New Corvette C6.R Scores Historic Fourth 1-2 Finish in French Classic
LE MANS, France, June 19, 2005 - Corvette Racing made history today at the 24 Hours of Le Mans, scoring its fourth 1-2 finish in the GT1 class in five years with the new Corvette C6.R. Corvette Racing drivers Oliver Gavin, Olivier Beretta and Jan Magnussen reprised their victory in last year's 24-hour endurance race, and were again joined on the podium by teammates Ron Fellows, Johnny O'Connell and Max Papis.
The team celebrated Corvette's 45th anniversary at Le Mans in style, finishing fifth and sixth overall. Corvette Racing turned back the challenge of the Aston Martin team in a hard-fought battle that often saw all four cars on the same lap. In scorching heat, the twin yellow Corvettes completed 349 and 347 laps respectively, scoring the 38th win for Corvette Racing in international road racing and the team's 25th 1-2 finish.
After trailing its rivals through the night, the 19th hour proved to be the turning point for Corvette Racing. The No. 64 Compuware Corvette C6.R driven by Gavin, Beretta and Magnussen took the point when the leading Aston Martin pitted for repairs. The Corvette kept relentless pressure on its pursuers, running 3-minute, 55-second laps in withering 97-degree heat. The Corvette victory was sealed when both Aston Martins encountered problems in the 23rd hour,
"I pushed hard, it was like qualifying every lap," said Magnussen, who drove a stunning double stint at the crucial time. "I was trying to stay out of trouble, be consistent and work the traffic. It paid off and we wore out the competition. I enjoyed every minute of it because I could see that we could open up the gap. It's the best we could hope for."
"This is a fantastic result for the first time we've run the C6.R at Le Mans," Gavin declared after he forced the pace in the closing hours in his own double stint. "The Corvette Racing team just never, ever gives up. The team told me that we needed a certain lap time to make sure they would never catch us. We achieved the lap time we needed, and they broke. I take my hat off to Aston Martin, but nobody beats Corvette Racing. I'm just delighted to be part of the team and driving with brilliant teammates like Olivier Beretta and Jan Magnussen."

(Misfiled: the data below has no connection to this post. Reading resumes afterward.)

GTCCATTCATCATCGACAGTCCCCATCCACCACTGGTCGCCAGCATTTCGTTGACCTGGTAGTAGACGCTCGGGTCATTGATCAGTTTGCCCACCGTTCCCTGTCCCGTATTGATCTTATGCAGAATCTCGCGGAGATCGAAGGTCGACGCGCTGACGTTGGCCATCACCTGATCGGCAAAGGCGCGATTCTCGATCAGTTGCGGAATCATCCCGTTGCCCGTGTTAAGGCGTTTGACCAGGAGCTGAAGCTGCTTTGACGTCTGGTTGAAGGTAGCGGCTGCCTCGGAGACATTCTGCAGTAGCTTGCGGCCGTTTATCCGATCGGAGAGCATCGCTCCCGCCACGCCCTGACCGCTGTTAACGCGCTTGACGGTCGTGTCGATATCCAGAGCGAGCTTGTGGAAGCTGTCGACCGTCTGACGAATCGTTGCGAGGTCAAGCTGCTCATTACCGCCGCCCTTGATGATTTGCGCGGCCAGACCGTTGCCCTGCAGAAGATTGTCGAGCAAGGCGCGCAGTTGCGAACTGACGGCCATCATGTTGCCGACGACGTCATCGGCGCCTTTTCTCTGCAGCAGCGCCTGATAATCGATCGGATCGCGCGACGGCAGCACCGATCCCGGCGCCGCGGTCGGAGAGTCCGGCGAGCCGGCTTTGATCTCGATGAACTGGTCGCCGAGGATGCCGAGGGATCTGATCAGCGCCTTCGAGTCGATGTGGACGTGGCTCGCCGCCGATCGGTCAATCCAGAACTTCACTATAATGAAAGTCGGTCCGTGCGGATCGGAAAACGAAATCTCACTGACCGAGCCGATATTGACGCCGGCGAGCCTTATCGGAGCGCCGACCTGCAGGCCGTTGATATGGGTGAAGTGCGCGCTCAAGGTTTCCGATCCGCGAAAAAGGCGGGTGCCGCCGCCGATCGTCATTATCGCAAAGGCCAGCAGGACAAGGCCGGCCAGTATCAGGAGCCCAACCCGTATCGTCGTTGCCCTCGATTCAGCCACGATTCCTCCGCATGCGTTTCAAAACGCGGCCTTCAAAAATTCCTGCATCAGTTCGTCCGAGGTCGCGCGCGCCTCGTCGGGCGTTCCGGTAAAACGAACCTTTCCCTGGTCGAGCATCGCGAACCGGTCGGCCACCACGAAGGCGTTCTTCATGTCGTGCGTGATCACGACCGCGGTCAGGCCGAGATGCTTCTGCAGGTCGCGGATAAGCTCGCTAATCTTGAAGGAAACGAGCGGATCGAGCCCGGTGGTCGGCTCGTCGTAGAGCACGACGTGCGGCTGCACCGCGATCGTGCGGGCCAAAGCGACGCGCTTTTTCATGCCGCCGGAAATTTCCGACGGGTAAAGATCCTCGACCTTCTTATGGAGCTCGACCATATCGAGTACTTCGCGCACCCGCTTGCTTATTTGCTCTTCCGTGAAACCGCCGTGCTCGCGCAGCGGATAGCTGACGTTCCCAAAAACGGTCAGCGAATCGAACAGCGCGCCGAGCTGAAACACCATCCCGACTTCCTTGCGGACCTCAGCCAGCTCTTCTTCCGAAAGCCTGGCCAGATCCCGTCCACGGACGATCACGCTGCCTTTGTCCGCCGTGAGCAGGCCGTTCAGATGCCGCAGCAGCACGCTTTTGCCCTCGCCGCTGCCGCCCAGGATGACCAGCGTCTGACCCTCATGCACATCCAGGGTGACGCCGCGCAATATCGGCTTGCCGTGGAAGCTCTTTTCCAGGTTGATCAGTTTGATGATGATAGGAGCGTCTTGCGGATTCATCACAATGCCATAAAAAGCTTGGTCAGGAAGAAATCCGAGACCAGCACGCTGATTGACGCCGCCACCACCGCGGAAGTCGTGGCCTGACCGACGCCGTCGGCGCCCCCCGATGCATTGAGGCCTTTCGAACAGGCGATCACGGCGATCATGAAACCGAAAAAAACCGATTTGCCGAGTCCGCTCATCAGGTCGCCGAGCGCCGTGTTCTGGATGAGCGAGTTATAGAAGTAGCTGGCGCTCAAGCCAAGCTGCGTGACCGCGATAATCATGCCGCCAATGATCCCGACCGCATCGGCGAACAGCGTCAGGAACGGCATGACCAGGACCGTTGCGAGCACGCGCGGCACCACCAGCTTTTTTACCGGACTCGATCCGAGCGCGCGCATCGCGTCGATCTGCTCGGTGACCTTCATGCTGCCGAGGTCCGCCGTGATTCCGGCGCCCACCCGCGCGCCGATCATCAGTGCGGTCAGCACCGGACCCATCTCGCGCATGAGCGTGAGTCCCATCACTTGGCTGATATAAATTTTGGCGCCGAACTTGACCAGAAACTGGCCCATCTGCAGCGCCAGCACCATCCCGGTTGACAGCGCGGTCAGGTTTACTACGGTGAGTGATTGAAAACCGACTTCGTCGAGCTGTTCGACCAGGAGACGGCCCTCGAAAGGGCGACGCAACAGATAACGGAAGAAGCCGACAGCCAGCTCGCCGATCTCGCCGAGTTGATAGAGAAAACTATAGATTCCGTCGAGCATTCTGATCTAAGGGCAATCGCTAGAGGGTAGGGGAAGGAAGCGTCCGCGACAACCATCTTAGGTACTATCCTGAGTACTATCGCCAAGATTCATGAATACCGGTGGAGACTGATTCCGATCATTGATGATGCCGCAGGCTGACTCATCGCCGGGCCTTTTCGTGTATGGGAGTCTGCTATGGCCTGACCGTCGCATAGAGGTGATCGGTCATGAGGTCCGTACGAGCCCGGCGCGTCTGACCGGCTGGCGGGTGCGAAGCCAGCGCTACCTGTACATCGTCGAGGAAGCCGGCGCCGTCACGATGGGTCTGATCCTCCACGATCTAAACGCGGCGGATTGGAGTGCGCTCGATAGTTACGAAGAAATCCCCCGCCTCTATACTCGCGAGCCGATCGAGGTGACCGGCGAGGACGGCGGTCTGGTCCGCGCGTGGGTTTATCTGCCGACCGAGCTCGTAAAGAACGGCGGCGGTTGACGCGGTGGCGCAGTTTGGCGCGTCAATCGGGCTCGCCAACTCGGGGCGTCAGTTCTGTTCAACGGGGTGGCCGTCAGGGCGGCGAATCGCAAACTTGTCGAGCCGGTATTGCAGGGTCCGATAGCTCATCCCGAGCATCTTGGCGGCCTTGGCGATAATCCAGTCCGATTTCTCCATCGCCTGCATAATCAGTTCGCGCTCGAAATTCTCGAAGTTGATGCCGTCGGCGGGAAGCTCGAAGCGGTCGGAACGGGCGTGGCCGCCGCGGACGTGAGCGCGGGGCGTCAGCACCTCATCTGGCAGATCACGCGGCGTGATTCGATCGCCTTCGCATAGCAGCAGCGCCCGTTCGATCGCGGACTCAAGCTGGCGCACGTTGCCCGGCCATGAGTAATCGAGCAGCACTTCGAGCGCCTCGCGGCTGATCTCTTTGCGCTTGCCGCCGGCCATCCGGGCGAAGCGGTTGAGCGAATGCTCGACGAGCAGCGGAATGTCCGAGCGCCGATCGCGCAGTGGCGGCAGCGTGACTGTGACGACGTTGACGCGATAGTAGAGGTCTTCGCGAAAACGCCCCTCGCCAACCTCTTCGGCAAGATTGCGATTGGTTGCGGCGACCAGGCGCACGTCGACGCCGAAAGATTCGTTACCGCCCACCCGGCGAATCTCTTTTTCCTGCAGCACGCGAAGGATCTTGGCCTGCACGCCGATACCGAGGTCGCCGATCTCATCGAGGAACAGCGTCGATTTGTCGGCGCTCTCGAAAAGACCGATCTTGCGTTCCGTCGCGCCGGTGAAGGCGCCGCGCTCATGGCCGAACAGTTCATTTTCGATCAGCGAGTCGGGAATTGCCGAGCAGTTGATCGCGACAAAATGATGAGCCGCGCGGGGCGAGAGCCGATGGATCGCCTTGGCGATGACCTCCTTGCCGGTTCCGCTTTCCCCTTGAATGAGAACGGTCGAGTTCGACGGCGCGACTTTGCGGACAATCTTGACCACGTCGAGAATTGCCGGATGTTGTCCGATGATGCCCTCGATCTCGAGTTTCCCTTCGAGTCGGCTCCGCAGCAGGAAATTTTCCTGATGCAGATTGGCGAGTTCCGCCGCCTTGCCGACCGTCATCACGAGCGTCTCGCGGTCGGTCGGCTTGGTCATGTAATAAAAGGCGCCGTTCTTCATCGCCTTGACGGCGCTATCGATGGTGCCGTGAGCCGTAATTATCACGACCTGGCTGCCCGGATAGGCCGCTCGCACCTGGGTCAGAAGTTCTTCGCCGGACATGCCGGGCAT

Corvette Racing program manager Doug Fehan is the mastermind behind the team's successful assault on the world's most famous endurance race. "Each time you come here, you think it can't possibly get any better," he noted. "Last year after our 1-2 finish, I left thinking there was no way to top this, but this year did. We didn't turn a wheel wrong, we didn't hit anything, we didn't break anything. That comes from the experience and continuity of being here year in and year out. I'm looking forward to coming back next year."
Forty-five years ago, Corvette first came to Le Mans with the Briggs Cunningham team with the support of Corvette legend Zora Arkus-Duntov. Today's result was another chapter in Corvette's rich racing history.
"There should be no doubt that Corvette has arrived at world-class status," said Corvette chief engineer Dave Hill. "With the success that we've had racing at Le Mans, linked with the capabilities of production models like the new Z06, makes us feel that this is the finest time in Corvette's history. This team has shown courage to take on strong adversaries over the years, from Viper and Ferrari to Aston Martin. I've had the honor to be here at Le Mans for six years, and this is the best one yet."
"This was a great moment for Chevrolet in an epic race," noted Brent Dewar, GM North America vice president of marketing and advertising. "Chevrolet's racing DNA comes directly from its founder, Louis Chevrolet. With Corvette as the lead product for the global Chevrolet brand, winning Le Mans is huge for us. Corvette is competitive against the best sports car in the world. It's not just about speed; it's about technology and durability and endurance. I think Louis Chevrolet and Zora Arkus-Duntov would be proud today."